WASHINGTON -- By soap-opera time this afternoon, television watchers will begin to hear the first significant words from Supreme Court nominee Clarence Thomas in his public effort to persuade a majority of the Senate to vote to put him on the court.
What he says as he makes his initial statement will start to show how much the nominee and his supporters on the committee intend to rely on his personal story -- the tale of his seriously deprived childhood and how he grew beyond it -- to set the tone of the Senate Judiciary Committee hearings.
Hearings like this one constitute one of the national government's most serious kinds of public business. But this particular nomination, and the hearings over it, have already taken on a kind of made-for-TV character. Thus, this week's TV fare from the Senate may be as hotly emotional as it is coolly philosophical -- if not more so.
The poignant view of Judge Thomas two months ago, holding back tears as he talked of his background after being nominated by President Bush, has provided a summer-long backdrop to the developing fight over his views and his qualifications.
Mr. Bush himself, and strategists for Mr. Thomas in and out of government, have emphasized repeatedly the nominee's up-by-his-own-bootstraps story as a vivid counterpoint to the often scholarly, sometimes arcane debate that his challengers have been trying to stir up over his conservative constitutional philosophy.
The presence of the TV cameras seems to ensure that the viewer will see a more or less constant effort to keep it interesting, no matter how deep some senators may wish the philosophical questioning to go. And that could give Judge Thomas an advantage, since the senators may have real difficulty pinning him down tightly on any issue.
The format of the hearings does not lend itself to a penetrating inquisition. Each senator will get 10 minutes, at a time, to ask questions. There may be little time to follow up any line of inquiry, even if it appeared to be getting somewhere.
Moreover, the questioning alternates by senators' party. So, if a Democrat does succeed in starting to press or perhaps even to embarrass Judge Thomas, a Republican will soon be available for a rescue effort. Moreover, some Republicans on the committee are likely to ask long questions, to give Judge Thomas a chance to catch his breath or collect his wits.
Many of Judge Thomas' supporters, including Mr. Bush, have insisted that it is improper for senators to try to pin him down on issues that might come before the Supreme Court. It is widely assumed, therefore, that he has been coached repeatedly to avoid explicit answers to specific questions probing his views.
Some Democrats on the committee, nevertheless, will try to get specific and to force Mr. Thomas to do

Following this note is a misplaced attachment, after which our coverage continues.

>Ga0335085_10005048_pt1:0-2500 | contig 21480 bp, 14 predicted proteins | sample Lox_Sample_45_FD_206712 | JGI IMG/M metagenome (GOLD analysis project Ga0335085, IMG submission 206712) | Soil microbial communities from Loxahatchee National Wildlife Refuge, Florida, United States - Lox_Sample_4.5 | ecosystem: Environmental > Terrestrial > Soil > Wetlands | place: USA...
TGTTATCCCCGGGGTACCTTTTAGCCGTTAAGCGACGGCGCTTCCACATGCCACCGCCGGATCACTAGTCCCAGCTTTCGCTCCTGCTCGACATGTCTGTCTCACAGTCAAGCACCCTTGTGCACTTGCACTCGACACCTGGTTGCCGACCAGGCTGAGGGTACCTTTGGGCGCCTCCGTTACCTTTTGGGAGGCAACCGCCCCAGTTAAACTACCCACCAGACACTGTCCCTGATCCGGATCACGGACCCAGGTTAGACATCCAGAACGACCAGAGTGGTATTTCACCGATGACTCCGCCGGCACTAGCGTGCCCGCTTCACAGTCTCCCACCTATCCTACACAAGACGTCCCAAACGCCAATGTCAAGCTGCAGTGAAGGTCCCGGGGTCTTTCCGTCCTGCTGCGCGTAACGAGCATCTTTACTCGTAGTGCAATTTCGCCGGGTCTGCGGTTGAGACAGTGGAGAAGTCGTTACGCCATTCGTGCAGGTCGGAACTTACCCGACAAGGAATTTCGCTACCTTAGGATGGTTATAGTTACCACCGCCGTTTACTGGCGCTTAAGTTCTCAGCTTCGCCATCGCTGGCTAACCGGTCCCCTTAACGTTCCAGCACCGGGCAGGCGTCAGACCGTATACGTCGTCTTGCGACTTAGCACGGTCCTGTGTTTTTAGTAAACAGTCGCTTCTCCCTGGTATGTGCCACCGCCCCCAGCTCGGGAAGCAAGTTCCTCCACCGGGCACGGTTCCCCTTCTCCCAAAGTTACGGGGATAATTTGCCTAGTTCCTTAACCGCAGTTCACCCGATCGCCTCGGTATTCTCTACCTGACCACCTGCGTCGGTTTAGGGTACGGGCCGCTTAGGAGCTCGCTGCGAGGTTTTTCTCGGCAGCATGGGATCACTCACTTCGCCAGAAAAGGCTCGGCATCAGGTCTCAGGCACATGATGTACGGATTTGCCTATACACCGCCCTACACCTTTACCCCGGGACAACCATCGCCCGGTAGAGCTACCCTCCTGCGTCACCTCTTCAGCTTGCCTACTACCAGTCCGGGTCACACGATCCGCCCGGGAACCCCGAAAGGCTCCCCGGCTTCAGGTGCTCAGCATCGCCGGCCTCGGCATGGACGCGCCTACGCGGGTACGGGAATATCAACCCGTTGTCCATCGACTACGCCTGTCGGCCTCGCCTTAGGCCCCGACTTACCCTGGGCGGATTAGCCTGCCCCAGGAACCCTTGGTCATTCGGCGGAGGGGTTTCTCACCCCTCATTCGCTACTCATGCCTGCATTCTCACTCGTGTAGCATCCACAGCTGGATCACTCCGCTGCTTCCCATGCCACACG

so, too -- especially on abortion and on women's rights. Although many senators would like to know in detail how he feels about the constitutional rights of blacks and other minorities, they now appear hesitant to go too far with those inquiries, for fear of reviving the "quota" issue that Democratic politicians find threatening.
Although some members of the committee, such as Sen. Howard Metzenbaum, D-Ohio, may ask Mr. Thomas point-blank about his views on abortion, most of the senators' questions about that subject are likely to be phrased in the language of a constitutional right of privacy.
And, this time, even the language of privacy rights may grow even more obscure, because Judge Thomas' perceptions on that subject are likely to be tested through questions about his support of "natural law" philosophy.
Senators will thus have the task of first getting answers on natural law, then having that translated into conclusions about privacy rights, and then perhaps to reveal at least hints about abortion.
There may well be high drama, especially if Judge Thomas at any point is badgered and starts fighting back. He is known, by his close associates, to have a considerably more vivid personality than last year's supremely reserved nominee -- Justice David H. Souter -- and may well turn out to be more combative.
Although on opening day today Mr. Thomas will have to wait hours to say something (each of the 14 members of the committee gets to make a speech first), he will be the center of attention once he starts talking and answering questions.
He is expected to be on the stand from midafternoon today until early evening. Then, tomorrow and other days this week, he will be questioned from 10 a.m. to 6 or 6:30 p.m. -- with breaks for Senate roll-calls, personal time and lunch.
Although challenging moments could come for him at any point in the hearing day, a critical time for observing his demeanor could be late in the day, when fatigue might be setting in, and the chance of more serious verbal missteps increases.